Aerion, the US advanced engineering group seeking to reintroduce commercial supersonic flight, said on Tuesday that it had letters of intent from potential customers for about 20 of its planned business jets.

The group, which opened its order book last month at the Dubai air show, said the commitments for aircraft exceeded $1.5bn based on a list price of $80m.

If Aerion develops the 8-12 passenger business jet, it will mark the return of commercial supersonic travel after the retirement of Concorde by British Airways and Air France in 2003.

Aerion has begun to offer 75 early delivery positions for the jet, which are being secured by customers paying an initial deposit of $250,000 into an escrow account. The money would be returned if the project were to fail.

Brian Barents, Aerion vice-chairman, said the group sought a partnership with an existing aircraft maker to bring the supersonic jet into production.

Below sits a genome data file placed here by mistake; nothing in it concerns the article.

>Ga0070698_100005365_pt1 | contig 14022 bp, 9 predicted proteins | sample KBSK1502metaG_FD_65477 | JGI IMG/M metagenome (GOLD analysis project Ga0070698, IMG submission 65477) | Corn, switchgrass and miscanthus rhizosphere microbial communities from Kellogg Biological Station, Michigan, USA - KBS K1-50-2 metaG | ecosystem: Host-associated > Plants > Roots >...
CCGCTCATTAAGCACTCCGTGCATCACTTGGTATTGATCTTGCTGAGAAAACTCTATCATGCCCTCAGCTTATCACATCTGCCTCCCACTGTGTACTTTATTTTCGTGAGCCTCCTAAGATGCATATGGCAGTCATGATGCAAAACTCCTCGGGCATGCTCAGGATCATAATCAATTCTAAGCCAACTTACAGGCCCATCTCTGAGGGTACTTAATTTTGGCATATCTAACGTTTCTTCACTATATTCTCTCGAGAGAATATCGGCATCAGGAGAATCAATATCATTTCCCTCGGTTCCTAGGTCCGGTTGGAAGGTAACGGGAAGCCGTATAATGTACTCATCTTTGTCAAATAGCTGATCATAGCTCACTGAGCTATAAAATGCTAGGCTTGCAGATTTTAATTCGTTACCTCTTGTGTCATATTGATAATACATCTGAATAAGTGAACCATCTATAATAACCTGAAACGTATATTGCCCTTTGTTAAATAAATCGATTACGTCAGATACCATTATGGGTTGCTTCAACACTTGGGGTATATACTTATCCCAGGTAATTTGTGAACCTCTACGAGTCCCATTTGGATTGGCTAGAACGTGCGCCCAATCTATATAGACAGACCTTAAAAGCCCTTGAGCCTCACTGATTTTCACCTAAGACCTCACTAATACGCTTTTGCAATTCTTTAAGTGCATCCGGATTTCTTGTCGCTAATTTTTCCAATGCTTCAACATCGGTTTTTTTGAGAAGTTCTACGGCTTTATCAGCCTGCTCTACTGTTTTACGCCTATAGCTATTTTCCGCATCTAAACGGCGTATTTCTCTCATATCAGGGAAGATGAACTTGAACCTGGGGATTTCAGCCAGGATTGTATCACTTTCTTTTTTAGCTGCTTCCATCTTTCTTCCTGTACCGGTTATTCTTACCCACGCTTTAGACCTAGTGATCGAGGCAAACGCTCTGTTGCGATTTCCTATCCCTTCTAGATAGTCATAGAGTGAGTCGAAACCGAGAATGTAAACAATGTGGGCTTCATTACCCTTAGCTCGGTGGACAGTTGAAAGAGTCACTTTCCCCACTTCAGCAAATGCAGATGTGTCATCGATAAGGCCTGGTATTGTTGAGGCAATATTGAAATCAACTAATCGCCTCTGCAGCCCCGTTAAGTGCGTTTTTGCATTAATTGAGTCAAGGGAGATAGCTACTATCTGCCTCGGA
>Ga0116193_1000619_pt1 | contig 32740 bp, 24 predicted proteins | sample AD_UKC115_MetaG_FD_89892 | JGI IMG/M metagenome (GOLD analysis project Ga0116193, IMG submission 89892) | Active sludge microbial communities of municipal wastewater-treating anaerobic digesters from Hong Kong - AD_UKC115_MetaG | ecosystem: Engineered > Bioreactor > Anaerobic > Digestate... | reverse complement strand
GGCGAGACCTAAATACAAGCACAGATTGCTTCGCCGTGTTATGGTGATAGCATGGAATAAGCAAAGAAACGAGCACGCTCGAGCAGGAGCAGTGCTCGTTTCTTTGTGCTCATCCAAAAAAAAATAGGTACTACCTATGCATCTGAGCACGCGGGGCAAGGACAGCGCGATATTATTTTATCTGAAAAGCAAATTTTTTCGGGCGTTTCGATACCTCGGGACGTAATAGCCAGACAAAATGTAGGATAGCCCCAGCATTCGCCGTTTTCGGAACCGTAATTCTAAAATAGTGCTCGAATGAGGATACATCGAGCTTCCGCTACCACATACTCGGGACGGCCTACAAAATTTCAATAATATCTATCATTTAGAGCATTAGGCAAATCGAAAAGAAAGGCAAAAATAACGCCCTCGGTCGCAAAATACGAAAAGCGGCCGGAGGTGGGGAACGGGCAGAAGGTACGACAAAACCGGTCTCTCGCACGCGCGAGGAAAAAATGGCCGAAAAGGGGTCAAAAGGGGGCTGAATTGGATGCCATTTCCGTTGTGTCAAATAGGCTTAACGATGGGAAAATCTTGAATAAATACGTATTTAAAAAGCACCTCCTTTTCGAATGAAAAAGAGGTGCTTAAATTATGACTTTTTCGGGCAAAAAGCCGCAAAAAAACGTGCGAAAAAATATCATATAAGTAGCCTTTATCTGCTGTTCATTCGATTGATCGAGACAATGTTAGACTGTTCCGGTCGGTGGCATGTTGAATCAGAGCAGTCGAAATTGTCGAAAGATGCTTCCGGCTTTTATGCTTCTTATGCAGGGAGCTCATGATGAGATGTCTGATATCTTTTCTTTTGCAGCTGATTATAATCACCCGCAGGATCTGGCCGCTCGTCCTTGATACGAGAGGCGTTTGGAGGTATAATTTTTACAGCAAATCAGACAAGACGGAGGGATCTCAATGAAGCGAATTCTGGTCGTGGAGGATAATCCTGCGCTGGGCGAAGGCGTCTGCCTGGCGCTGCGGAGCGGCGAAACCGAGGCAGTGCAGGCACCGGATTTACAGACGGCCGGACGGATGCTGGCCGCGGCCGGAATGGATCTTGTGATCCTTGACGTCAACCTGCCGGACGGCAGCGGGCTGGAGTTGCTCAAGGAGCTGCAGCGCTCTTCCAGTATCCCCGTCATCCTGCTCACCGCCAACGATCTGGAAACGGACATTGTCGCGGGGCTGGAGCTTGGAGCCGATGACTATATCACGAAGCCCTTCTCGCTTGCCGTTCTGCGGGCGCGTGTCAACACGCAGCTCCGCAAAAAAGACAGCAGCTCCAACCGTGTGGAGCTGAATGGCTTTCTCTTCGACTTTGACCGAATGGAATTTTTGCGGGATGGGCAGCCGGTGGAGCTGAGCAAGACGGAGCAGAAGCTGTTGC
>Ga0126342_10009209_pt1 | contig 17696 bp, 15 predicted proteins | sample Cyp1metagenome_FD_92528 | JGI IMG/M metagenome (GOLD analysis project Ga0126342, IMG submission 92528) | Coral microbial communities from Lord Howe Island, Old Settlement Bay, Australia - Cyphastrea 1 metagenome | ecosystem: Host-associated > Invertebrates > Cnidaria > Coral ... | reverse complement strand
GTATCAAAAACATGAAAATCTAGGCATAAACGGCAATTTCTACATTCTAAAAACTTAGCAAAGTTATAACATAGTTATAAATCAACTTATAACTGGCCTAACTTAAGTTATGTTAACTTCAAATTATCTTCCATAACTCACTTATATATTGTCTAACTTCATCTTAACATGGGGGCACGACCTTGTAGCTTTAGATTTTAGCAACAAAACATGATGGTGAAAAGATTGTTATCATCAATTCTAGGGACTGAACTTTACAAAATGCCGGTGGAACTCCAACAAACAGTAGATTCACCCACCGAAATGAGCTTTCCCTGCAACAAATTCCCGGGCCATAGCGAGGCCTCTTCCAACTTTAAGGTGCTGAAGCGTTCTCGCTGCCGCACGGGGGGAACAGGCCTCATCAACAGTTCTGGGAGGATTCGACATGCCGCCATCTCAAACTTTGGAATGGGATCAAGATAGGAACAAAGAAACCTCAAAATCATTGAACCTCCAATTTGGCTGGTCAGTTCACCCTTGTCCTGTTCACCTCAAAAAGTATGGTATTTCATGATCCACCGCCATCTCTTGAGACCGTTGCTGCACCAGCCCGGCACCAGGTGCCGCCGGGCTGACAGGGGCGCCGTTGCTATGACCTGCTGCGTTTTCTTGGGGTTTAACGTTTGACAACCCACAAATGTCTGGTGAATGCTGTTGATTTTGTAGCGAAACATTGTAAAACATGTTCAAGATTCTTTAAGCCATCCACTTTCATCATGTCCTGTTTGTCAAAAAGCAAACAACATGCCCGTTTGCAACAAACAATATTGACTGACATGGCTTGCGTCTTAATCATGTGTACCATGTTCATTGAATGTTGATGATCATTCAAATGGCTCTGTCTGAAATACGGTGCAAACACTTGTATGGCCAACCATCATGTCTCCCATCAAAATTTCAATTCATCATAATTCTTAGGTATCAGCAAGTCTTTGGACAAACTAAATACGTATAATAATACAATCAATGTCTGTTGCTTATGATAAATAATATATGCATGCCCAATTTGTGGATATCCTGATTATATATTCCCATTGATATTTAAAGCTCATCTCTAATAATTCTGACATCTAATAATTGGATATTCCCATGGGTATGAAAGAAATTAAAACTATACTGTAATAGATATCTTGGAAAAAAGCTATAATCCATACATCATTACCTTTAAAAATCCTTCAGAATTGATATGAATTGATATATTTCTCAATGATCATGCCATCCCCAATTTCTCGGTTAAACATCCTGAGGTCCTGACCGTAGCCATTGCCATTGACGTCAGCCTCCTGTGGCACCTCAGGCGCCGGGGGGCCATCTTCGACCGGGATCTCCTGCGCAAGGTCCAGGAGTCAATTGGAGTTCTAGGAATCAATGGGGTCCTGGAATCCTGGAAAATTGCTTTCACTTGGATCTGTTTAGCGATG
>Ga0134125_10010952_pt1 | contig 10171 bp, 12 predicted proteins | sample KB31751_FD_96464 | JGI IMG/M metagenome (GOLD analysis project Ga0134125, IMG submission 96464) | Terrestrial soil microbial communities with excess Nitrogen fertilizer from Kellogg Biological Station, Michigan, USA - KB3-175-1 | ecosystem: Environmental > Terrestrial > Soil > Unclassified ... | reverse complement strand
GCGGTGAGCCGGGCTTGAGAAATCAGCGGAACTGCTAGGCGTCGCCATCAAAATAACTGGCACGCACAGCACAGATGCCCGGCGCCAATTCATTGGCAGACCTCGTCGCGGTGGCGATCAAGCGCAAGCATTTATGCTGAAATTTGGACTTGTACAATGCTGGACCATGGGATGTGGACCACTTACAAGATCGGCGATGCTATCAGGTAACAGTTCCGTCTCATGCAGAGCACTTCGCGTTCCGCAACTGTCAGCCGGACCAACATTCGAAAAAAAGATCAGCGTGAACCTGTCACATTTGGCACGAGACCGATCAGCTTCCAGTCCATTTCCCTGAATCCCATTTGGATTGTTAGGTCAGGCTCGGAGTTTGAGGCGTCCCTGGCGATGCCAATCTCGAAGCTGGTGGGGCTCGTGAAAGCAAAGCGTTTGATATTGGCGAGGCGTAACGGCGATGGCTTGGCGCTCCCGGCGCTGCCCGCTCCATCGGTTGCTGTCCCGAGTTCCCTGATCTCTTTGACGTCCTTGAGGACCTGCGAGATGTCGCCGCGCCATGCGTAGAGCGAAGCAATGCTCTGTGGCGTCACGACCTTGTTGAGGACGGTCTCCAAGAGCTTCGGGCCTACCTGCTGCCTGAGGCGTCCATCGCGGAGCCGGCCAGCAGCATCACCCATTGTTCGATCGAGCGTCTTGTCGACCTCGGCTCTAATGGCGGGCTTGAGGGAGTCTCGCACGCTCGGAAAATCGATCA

It hopes to finalise a deal with a manufacturing partner by the end of 2008, which would allow the jet to be certificated by US and European aviation safety authorities and brought into service by the end of 2014, he said.

Mr Barents claimed the Aerion project had a lead of at least six years upon rival schemes. The jet is being designed to fly at speeds of up to Mach 1.6. Crucial to the project is development of natural laminar flow technology for the wing.

Its range at supersonic speeds would be around 4,000 nautical miles and it would cruise below an altitude of 51,000 feet. Time savings of 30-40 per cent would be achieved compared to conventional business jets.

In comparison, Concorde flew at Mach 2.0, faster than a speeding bullet, and cruised at 55,000 feet. Its record across the Atlantic was two hours, 52 minutes and 59 seconds.

Named potential customers for Aerion’s jet include Sheikh Rashid bin Humaid al Nuaimi, a member of the ruling family of Ajman in the United Arab Emirates, and Princely Jets, a Pakistani charter operator.

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